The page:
Wednesday, October 28, 2015

my word's but a whisper, your deafness a shout

·  Grief doesn’t change who you are, it becomes who you are
· •There’s no wrong way to grieve
· There’s no time limit to your grief    

These are the mantras that play over and over daily in my head as I cope.  These are the things I tell myself so that I know I’m okay, even if I am still so lost in sadness.
   But, now I think I have to add one more.

   Grief changes the way you grieve.

   Because becoming one with your grief changes the way you are able to process emotion for everything else that follows
           – maybe forever, I don’t know, I’m only 1,112 days into this.  There’s a lot I don’t know.-   

But, what I do know is that it doesn’t matter how you arrive at this point – my grief isn’t “more” or “longer” because I lost a spouse.  It is what it is because of how it affected me and how my brain processes it.  You can’t tell me to get over it any quicker than you can tell someone who’s had a fight with their best friend, lost a pet, or lost a child.  I know that grief comes in all shapes and sizes and some people can process and accept – and some times the loss of your favorite pencil might send you off the deep end.  Grief has broken people just as often as it’s made them crusaders for a cause.  I don’t claim to be an expert, but what I have learned is that loss is loss, and it becomes a part of you. 
    Becoming this person of grief, I have already experienced how it effects daily life and witnessed the survivor’s guilt that numbs any joy and happiness.  Grief mars the simplest of pleasures. I’ve had good moments, but even then…. I am different and they are muted. 
  Recently, my family went through another loss of a sort and it’s only after experiencing those events that I’ve come to realize the next page I have to add to my grief textbook:  Grief changes the way you grieve. 
This is huge to know.  Let me explain.
     When my kids do something “stupid’ (like forget an assignment that was due, lose something important, etc.) I always tell them to stop getting so upset over the ‘why did this have to happen’ and focus on the ‘what can I do about it now’.  They work themselves up because they are so upset with themselves it ends up making the situation all the more stressful.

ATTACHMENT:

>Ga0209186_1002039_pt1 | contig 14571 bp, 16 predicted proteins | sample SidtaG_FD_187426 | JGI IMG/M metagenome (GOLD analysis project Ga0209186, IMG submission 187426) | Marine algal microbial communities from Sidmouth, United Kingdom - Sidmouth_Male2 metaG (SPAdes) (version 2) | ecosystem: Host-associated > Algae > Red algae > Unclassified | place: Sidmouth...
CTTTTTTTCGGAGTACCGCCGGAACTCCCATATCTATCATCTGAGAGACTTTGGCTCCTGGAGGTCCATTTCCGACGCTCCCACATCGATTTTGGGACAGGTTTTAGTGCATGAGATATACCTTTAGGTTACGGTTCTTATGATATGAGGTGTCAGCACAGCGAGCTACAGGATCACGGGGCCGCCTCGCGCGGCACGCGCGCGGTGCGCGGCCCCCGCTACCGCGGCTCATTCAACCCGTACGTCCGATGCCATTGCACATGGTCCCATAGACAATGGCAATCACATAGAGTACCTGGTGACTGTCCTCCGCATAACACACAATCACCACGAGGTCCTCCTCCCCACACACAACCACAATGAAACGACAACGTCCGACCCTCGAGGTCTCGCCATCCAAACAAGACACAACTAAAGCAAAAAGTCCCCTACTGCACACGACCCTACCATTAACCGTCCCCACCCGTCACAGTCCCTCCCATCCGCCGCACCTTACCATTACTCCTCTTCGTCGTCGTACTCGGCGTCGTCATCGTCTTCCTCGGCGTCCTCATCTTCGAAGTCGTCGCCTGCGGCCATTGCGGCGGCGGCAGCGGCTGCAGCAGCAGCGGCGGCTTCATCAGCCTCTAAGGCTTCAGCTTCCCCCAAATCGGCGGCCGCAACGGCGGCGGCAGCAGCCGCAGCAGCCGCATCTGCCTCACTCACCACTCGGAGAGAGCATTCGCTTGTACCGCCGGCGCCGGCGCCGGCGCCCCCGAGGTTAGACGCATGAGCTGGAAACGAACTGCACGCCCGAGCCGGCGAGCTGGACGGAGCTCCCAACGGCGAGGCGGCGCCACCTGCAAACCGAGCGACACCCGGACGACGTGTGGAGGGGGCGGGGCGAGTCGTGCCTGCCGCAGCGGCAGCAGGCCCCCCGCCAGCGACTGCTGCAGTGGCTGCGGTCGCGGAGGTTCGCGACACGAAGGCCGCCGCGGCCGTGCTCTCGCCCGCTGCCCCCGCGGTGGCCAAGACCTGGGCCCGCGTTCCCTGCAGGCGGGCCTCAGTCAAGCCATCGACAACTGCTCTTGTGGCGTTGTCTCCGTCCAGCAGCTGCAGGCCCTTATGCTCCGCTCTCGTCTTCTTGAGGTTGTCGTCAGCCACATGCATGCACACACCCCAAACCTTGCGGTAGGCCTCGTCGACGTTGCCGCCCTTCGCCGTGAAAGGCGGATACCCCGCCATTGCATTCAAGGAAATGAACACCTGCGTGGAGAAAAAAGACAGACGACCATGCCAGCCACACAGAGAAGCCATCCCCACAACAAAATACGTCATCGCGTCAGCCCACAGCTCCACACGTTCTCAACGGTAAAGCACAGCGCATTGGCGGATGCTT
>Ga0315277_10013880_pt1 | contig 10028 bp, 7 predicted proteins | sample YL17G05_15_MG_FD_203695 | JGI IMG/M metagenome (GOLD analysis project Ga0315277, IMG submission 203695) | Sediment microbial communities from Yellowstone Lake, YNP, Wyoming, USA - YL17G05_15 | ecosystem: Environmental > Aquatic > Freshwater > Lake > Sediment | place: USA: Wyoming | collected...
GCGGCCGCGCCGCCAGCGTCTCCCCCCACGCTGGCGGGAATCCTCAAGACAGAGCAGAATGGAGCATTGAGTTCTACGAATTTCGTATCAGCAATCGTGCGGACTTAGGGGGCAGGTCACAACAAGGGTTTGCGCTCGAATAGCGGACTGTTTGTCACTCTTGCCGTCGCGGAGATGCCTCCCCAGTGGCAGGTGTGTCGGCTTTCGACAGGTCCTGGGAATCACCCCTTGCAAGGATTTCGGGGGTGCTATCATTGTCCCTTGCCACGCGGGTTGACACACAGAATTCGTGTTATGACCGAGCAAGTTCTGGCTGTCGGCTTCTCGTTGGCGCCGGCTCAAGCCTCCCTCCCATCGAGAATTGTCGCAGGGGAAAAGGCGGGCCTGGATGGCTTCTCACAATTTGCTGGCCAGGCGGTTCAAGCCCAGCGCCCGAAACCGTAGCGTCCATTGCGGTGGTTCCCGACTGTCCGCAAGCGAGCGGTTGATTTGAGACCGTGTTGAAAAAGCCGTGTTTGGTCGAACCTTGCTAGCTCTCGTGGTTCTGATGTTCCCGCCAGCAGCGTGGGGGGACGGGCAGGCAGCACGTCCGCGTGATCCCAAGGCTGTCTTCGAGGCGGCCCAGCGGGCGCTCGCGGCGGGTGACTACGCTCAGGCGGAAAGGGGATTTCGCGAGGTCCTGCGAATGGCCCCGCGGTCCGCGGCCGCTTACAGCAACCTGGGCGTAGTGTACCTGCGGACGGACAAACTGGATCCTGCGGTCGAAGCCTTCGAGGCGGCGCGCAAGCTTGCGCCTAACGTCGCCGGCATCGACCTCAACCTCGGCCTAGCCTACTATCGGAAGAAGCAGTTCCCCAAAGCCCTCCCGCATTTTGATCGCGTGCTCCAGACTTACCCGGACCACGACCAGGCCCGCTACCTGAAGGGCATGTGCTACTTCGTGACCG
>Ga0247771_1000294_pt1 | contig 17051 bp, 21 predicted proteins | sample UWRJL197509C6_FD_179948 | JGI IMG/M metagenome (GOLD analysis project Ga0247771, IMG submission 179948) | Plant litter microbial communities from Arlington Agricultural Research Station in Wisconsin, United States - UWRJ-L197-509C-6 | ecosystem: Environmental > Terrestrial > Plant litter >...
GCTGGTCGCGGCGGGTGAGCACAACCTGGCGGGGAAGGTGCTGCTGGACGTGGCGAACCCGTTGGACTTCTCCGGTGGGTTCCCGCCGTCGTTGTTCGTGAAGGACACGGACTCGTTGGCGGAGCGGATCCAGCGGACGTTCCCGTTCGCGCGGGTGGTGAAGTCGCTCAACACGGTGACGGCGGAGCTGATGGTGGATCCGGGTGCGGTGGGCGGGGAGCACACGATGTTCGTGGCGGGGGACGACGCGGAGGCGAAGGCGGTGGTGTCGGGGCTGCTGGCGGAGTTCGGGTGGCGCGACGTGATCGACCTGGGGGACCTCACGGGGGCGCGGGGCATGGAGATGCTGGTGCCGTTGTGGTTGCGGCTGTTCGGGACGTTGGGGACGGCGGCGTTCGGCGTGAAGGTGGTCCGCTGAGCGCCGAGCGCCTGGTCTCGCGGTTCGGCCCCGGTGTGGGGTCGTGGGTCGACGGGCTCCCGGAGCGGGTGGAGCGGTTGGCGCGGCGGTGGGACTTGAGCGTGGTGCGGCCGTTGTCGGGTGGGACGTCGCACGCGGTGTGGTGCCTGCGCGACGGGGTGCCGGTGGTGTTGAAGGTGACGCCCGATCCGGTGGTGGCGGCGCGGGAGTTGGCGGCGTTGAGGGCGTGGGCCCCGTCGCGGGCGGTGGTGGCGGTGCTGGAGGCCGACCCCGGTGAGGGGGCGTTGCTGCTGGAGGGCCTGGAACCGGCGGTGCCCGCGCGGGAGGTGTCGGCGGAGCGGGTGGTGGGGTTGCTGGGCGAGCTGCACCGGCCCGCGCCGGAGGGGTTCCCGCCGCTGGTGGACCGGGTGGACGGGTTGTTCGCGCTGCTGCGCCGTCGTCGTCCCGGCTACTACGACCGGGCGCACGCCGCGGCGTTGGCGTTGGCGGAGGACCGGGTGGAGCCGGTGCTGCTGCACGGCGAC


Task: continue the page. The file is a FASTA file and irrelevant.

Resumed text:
“Stop making yourself sick over the fact that this happened, learn from it, do what you can to fix it, and them move on,” I tell them. 
      It is the same for me with sadness in watching my daughter hurt.  I should be there with a cup of tea, a fuzzy blanket, and a horror movie.  I should be the one nodding as she rants or hugging her as she cries.  AND, I have done all those things – but I’ve also felt her pain and her sadness much more than I should.  I’ve dwelt and nearly made myself crazy with vial thoughts and unforgiveness.  Then, realizing that I was spending far too much time and effort being upset over this, I made myself sick with thoughts like, “what is WRONG with me that I can’t let this go?”  “Why am I letting this effect me to the point of obsession?”  (okay, maybe obsessed is a bit strong, but I felt a bit insane at the time)
       I started to write.  I started to make lists.  I talked to my trusted confidants.  They said things I didn’t want to listen to – things like, if Rob were still here I wouldn’t have been able to work myself up into this much of a tizzy.  And, they’re right –but through writing and praying, I’ve come to realize that it’s more than that.  Being a person of grief and having a brain that isn’t totally recovered, I can’t just get over things.  I can’t stop that I turn everything into another reason why Rob should still be here.  (and yes, I have gone to pieces over losing my favorite pencil since Rob died, that was me). 
     So, my first step is to take my own advice and stop making a hard situation harder by reprimanding myself for being sad.  I can be sad, I SHOULD be – it was a heartbreaking situation and my poor daughter is still trying to pick up the pieces.  Should I be this damaged by it? 
No, absolutely not.  I should have been an appropriate amount of dignified anger/sadness and then the model of forgiveness and recovery, I suppose. 
But, honey, that just isn’t who I am anymore.  Grief is messy.  And it messes with your head.
I’m going to give myself that freedom and start from there.  Maybe tomorrow will be better. 
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